HARRISBURG -- Lt. Gov. John Fetterman announced Monday that he’s running for the Democratic nomination to replace the retiring U.S. Sen. Pat Toomey, R-Pa., becoming the first candidate to throw his hat into what’s expected to be a crowded ring.
The Senate race, coupled with an open race for the governor’s office because Gov. Tom Wolf is limited to two terms in office, means the 2022 election will feature a rare combination of contested statewide races.
Attorney General Josh Shapiro, a Democrat, who was just re-elected to a second term, is generally considered the front-runner for the Democratic nomination for governor said Mike Mikus, a political consultant who works with Democratic candidates.
Shapiro hasn’t formally announced his candidacy, but even so, Democrats interested in statewide office will likely be looking to join Fetterman in the race for the nomination for the Senate seat.
"All the action on the Democrats' side will be in the Senate race," Mikus said, because Shapiro is widely seen as the likely nominee. Running against Shapiro in the primary would seem like "a suicide mission," he said.
Christopher Nicholas, a consultant who works with Republican candidates agreed that Democratic candidates will likely believe they have a better chance running for the Senate seat than they would have against Shapiro in the race for governor.
On the Republican side, there is no obvious front-runner for either governor or the Senate seat.
Fetterman has emerged as a media darling both in the state and at the national level, particularly since the election when he emerged as a biting critic of Republican efforts to undermine faith in the election results.
“He brings statewide connections and a strong national media profile,” said Kevan Yenerall, a political science professor at Clarion University of Pennsylvania.
Chris Borick, a political science professor at Muhlenberg College added that Fetterman will be a “formidable” candidate who has quickly demonstrated that he can fund-raise, which will be significant in what will likely be an expensive race.
After announcing that he was considering a run for Senate, Fetterman’s campaign brought in $1.3 million from almost 43,000 donors.
Fetterman — who is perhaps best known for championing the cause of legalizing adult recreational use of marijuana — may represent the ideological shift of the Democratic Party, Nicholas said.
But he doesn’t have the advantage of geography — Fetterman is the former mayor of Braddock, near Pittsburgh. The most significant growth for the Democratic Party has been in the suburban areas of southeastern Pennsylvania around Philadelphia.
Fetterman “hasn’t been fully vetted by voters in the general election,” Nicholas said.
Fetterman’s first run for statewide office, he came in third in the 2016 Democratic primary won by Katie McGinty, who then lost to Toomey in the general election.
Fetterman then won the Democratic nomination to run for lieutenant governor in 2018. However, since the lieutenant governor runs on a ticket with the governor, voters in the general election weren’t voting for him, they were voting for Wolf, Nicholas said.
Fetterman’s attributes, like his tattoos and penchant for wearing shorts in the winter “play well on social media” but they may not resonate as much with everyday voters, Nicholas said.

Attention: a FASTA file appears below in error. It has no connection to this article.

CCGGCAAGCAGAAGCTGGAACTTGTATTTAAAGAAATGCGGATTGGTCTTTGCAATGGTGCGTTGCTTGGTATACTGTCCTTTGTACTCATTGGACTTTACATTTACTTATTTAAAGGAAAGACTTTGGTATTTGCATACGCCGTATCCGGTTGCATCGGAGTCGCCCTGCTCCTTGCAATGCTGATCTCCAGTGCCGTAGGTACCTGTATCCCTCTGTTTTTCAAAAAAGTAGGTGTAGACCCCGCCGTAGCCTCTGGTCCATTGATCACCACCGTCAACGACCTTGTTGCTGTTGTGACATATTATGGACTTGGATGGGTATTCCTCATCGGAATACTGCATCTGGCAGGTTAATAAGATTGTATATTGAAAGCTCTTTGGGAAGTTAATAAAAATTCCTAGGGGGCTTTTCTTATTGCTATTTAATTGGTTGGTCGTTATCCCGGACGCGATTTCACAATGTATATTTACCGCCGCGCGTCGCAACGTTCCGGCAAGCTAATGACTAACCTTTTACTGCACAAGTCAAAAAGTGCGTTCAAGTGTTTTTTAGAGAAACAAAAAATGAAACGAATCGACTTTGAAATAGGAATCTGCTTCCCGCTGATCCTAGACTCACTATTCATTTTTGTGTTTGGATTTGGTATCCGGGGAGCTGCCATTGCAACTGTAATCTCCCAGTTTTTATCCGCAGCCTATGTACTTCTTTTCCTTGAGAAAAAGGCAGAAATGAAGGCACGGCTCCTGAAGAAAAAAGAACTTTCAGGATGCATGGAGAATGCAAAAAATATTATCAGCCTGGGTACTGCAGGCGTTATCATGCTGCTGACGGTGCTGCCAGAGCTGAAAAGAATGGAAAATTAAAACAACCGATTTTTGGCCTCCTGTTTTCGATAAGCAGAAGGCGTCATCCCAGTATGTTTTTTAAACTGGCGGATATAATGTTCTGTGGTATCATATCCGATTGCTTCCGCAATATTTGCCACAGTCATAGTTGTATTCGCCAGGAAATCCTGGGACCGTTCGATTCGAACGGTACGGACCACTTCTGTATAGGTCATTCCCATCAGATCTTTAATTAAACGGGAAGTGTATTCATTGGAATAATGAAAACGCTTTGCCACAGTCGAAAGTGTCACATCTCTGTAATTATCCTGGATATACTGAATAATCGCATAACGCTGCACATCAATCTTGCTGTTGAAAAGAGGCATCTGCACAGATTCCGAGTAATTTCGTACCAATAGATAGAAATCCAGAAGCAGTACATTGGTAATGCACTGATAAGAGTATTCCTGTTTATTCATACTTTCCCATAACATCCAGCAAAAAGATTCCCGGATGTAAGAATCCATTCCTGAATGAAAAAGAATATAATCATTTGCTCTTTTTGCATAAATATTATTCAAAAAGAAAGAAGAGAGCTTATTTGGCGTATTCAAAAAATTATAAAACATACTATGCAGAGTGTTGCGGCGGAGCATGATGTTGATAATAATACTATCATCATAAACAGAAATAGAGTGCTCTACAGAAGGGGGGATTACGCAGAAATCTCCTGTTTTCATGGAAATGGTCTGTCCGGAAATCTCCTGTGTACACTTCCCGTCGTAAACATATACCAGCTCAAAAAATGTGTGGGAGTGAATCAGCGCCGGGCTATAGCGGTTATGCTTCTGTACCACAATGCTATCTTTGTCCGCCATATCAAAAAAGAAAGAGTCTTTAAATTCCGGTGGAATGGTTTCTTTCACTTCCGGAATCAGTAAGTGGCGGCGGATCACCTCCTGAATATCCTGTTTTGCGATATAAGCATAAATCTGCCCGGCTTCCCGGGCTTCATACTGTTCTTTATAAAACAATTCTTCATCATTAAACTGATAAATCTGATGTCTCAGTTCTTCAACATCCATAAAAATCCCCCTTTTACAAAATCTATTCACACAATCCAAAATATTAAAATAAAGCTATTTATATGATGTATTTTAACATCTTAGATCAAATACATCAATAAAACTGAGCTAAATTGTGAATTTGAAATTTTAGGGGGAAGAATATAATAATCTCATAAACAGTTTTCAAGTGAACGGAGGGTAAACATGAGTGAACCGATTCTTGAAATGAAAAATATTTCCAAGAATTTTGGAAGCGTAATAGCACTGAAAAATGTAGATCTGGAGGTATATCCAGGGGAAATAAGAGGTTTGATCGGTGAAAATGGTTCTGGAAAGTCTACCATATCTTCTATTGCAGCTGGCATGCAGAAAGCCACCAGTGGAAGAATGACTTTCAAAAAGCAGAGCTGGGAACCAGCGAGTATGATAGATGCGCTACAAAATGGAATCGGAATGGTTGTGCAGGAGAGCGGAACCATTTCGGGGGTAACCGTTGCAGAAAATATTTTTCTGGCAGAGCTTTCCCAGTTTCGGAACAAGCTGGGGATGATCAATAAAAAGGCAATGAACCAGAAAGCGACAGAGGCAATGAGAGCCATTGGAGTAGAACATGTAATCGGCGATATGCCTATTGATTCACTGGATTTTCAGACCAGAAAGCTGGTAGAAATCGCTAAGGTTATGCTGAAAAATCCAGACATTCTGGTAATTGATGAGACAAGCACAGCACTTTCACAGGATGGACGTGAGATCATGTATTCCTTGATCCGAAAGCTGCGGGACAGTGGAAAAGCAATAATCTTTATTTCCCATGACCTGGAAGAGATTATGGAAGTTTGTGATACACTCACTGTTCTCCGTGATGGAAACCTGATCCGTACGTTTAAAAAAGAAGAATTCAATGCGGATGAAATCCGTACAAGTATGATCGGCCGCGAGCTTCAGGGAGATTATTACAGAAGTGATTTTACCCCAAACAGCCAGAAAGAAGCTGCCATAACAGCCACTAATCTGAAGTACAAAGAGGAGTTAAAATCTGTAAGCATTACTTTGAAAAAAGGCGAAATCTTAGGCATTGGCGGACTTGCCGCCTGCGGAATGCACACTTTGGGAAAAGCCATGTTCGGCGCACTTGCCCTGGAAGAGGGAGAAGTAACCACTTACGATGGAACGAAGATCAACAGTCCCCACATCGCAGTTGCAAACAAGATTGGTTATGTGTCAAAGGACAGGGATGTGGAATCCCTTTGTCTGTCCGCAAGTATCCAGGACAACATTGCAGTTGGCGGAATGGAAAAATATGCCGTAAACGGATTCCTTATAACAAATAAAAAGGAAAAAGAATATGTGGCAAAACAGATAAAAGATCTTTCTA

Fetterman will almost certainly have competition for the Democratic nomination, Mikus said.
“He’s a strong candidate, but it’s not a foregone conclusion” that he will win the Democratic nomination, Mikus said.
Nicholas said that a run for Senate will be tempting to newer members of Congress and there are four female Democratic members of U.S. House from the Philadelphia suburbs — Madeleine Dean, Susan Wild, Mary Gay Scanlon, and Chrissy Houlahan, all just elected to their second terms in office.
Of those, Houlihan has been the candidate most often linked to a potential Senate run.
Geographic factors could loom large, depending on who runs, Borick said.
Other potential candidates include state Rep. Malcolm Kenyatta, D-Philadelphia, and state Sen. Sharif Street, D-Philadelphia, as well as U.S. Rep. Conor Lamb, D-Allegheny County.
The number of candidates — and participation from southwestern or southeastern Pennsylvania could determine which candidate comes out on top, if he or she has less regional competition than the other candidates.
Mikus said that “a strong tell” that Lamb is considering a run for another office is that the congressman ended 2020 with $860,000 in his campaign war chest. He added that an indication that Kenyatta is thinking about running for higher office is that, like Fetterman, Kenyatta has been a regular guest on cable news talk shows.
Yenerall said that Fetterman also has the advantage of having used his 67-county marijuana legalization listening tour in 2019 to establish connections with local Democrats in rural parts of the state that most statewide candidates begin with few relationships or familiarity.
Potential Republican candidates
While the race for the nomination for the Democrats may hinge on geography, Republicans must grapple with the lasting influence of former President Donald Trump.
Yenerall said that likely Republican candidates for the Senate race — such as Jeff Bartos, who ran for lieutenant governor in 2016, and former U.S. Rep. Ryan Costello, are from the southeast and are more like “old school” Republican candidates.
Mikus said that another potential candidate to watch would be U.S. Rep. Guy Reschenthaler, R-Allegheny County, who was just re-elected to a second term in office, was one of the Republicans who challenged the election results, and had closely aligned himself with the former president.
Mikus noted that Reschenthaler ran for Congress shortly after getting elected to the state Senate, and he ran for state Senate shortly after getting elected as a district judge in Allegheny County, suggesting he might be interested in progressing to higher office.